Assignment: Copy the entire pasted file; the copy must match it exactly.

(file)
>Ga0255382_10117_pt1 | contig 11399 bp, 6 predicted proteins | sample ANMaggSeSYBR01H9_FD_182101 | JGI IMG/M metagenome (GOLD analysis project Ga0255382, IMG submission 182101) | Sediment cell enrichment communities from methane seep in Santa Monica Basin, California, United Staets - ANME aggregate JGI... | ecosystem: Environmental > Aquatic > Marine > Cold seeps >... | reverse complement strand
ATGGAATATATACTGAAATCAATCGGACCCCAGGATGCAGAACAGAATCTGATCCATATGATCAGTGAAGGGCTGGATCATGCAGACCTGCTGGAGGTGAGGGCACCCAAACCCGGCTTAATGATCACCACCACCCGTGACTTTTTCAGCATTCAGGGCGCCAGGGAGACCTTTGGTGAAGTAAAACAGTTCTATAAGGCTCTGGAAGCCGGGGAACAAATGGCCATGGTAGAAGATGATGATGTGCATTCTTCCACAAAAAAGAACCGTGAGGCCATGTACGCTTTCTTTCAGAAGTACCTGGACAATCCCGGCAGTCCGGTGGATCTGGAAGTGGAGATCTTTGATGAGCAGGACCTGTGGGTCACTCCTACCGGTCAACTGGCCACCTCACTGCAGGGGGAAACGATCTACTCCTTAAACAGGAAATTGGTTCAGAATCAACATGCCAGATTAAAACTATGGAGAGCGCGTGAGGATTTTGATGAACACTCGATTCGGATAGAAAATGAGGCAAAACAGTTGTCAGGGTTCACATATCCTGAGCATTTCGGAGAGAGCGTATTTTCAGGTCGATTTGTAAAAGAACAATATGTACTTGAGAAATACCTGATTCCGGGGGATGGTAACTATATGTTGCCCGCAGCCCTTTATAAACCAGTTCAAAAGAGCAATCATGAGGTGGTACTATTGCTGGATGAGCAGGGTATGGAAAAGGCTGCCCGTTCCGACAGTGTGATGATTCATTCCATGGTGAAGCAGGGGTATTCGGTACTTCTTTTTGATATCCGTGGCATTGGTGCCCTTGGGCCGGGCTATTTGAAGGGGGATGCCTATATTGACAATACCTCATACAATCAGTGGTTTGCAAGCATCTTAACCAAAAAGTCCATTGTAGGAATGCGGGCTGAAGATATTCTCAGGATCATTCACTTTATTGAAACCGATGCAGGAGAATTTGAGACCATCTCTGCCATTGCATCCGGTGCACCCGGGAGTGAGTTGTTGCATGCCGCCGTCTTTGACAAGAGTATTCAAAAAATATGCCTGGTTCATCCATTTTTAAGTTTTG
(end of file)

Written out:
>Ga0255382_10117_pt1 | contig 11399 bp, 6 predicted proteins | sample ANMaggSeSYBR01H9_FD_182101 | JGI IMG/M metagenome (GOLD analysis project Ga0255382, IMG submission 182101) | Sediment cell enrichment communities from methane seep in Santa Monica Basin, California, United Staets - ANME aggregate JGI... | ecosystem: Environmental > Aquatic > Marine > Cold seeps >... | reverse complement strand
ATGGAATATATACTGAAATCAATCGGACCCCAGGATGCAGAACAGAATCTGATCCATATGATCAGTGAAGGGCTGGATCATGCAGACCTGCTGGAGGTGAGGGCACCCAAACCCGGCTTAATGATCACCACCACCCGTGACTTTTTCAGCATTCAGGGCGCCAGGGAGACCTTTGGTGAAGTAAAACAGTTCTATAAGGCTCTGGAAGCCGGGGAACAAATGGCCATGGTAGAAGATGATGATGTGCATTCTTCCACAAAAAAGAACCGTGAGGCCATGTACGCTTTCTTTCAGAAGTACCTGGACAATCCCGGCAGTCCGGTGGATCTGGAAGTGGAGATCTTTGATGAGCAGGACCTGTGGGTCACTCCTACCGGTCAACTGGCCACCTCACTGCAGGGGGAAACGATCTACTCCTTAAACAGGAAATTGGTTCAGAATCAACATGCCAGATTAAAACTATGGAGAGCGCGTGAGGATTTTGATGAACACTCGATTCGGATAGAAAATGAGGCAAAACAGTTGTCAGGGTTCACATATCCTGAGCATTTCGGAGAGAGCGTATTTTCAGGTCGATTTGTAAAAGAACAATATGTACTTGAGAAATACCTGATTCCGGGGGATGGTAACTATATGTTGCCCGCAGCCCTTTATAAACCAGTTCAAAAGAGCAATCATGAGGTGGTACTATTGCTGGATGAGCAGGGTATGGAAAAGGCTGCCCGTTCCGACAGTGTGATGATTCATTCCATGGTGAAGCAGGGGTATTCGGTACTTCTTTTTGATATCCGTGGCATTGGTGCCCTTGGGCCGGGCTATTTGAAGGGGGATGCCTATATTGACAATACCTCATACAATCAGTGGTTTGCAAGCATCTTAACCAAAAAGTCCATTGTAGGAATGCGGGCTGAAGATATTCTCAGGATCATTCACTTTATTGAAACCGATGCAGGAGAATTTGAGACCATCTCTGCCATTGCATCCGGTGCACCCGGGAGTGAGTTGTTGCATGCCGCCGTCTTTGACAAGAGTATTCAAAAAATATGCCTGGTTCATCCATTTTTAAGTTTTG